Origin of damp

1300–50; Middle English (in sense of def. 4); compare Middle Dutch damp, Middle High German dampf vapor, smoke

ANTONYMS FOR damp

1 dry.

Related forms

Can be confused

damp moist (see synonym study at the current entry)damp dampen

Synonym study

1. Damp, humid, moist mean slightly wet. Damp usually implies slight and extraneous wetness, generally undesirable or unpleasant unless the result of intention: a damp cellar; to put a damp cloth on a patient's forehead. Humid is applied to unpleasant dampness in the air: The air is oppressively humid today. Moist denotes something that is slightly wet, naturally or properly: moist ground; moist leather.
Dictionary.com Unabridged Based on the Random House Unabridged Dictionary, © Random House, Inc. 2019

British Dictionary definitions for damp off (1 of 2)

damp off


verb

(intr, adverb) (of plants, seedlings, shoots, etc) to be affected by damping off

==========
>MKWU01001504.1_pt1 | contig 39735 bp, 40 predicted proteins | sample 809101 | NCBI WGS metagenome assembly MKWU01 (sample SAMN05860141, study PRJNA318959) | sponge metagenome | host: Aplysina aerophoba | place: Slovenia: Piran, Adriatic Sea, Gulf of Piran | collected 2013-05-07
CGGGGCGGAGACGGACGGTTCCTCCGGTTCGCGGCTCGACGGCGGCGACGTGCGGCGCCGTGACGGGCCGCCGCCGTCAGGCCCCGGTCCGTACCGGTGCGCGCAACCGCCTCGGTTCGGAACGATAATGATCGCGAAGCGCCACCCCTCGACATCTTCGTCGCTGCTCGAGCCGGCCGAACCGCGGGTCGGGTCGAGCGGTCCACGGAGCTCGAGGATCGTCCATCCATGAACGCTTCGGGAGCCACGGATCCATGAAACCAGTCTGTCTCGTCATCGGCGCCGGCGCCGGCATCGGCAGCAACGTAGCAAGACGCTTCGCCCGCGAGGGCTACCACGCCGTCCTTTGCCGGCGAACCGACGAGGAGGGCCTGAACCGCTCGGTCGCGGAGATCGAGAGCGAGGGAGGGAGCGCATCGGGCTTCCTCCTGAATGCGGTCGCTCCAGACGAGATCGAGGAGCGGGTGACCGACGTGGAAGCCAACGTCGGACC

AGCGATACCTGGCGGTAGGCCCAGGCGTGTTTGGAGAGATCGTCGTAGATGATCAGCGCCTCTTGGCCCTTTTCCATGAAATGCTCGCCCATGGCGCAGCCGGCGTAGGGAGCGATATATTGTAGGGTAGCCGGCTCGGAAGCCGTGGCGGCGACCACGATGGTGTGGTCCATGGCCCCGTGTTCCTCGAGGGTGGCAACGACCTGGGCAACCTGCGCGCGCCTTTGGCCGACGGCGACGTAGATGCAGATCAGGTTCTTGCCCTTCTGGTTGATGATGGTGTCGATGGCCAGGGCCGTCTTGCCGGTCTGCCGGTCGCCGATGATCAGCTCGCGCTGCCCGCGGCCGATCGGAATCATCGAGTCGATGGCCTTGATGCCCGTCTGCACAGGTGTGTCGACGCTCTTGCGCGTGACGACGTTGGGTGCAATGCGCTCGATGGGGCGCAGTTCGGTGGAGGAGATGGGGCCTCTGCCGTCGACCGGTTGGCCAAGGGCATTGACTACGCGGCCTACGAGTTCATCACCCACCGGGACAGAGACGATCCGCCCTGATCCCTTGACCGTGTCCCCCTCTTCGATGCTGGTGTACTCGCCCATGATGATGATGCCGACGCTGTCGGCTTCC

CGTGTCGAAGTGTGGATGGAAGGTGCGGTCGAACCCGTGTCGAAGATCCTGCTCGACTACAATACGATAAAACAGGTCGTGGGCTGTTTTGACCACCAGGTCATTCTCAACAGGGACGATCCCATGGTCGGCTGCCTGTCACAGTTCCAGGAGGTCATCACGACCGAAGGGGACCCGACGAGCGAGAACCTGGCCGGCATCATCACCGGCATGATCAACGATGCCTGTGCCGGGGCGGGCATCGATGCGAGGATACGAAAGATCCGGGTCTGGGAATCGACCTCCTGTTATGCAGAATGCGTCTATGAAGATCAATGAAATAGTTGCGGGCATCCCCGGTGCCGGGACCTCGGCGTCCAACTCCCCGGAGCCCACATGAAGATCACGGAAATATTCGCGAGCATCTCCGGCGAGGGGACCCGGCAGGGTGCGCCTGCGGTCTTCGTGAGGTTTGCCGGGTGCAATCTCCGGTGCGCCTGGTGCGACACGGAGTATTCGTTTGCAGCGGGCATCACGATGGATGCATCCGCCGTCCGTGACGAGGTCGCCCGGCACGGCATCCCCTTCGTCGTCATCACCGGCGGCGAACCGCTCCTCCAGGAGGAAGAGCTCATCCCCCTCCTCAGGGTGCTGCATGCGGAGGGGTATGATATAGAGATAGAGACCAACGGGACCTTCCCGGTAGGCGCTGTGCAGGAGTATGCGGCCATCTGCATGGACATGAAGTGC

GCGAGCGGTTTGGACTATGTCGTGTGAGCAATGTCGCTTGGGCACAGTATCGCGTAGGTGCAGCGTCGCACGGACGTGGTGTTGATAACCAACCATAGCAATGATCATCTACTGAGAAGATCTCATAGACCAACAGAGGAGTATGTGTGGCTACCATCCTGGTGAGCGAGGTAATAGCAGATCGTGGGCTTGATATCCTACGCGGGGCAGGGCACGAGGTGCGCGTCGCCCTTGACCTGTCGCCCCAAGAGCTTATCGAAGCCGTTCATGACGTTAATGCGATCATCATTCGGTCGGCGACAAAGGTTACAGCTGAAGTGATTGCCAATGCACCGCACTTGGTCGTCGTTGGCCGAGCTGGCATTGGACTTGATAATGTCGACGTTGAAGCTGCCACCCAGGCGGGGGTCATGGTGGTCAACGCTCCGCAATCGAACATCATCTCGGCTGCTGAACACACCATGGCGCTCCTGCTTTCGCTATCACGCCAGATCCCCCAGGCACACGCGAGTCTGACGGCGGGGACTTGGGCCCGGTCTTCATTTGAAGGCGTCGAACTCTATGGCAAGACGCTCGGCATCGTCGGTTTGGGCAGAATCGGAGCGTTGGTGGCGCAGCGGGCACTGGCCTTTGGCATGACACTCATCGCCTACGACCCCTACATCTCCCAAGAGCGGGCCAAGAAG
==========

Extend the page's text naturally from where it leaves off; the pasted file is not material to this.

British Dictionary definitions for damp off (2 of 2)

damp

/ (dæmp) /

adjective

slightly wet, as from dew, steam, etc
archaic dejected

noun

verb (tr)

See also damp off

Derived Forms

dampish, adjectivedamply, adverbdampness, noun

Word Origin for damp

C14: from Middle Low German damp steam; related to Old High German demphen to cause to steam
Collins English Dictionary - Complete & Unabridged 2012 Digital Edition © William Collins Sons & Co. Ltd. 1979, 1986 © HarperCollins Publishers 1998, 2000, 2003, 2005, 2006, 2007, 2009, 2012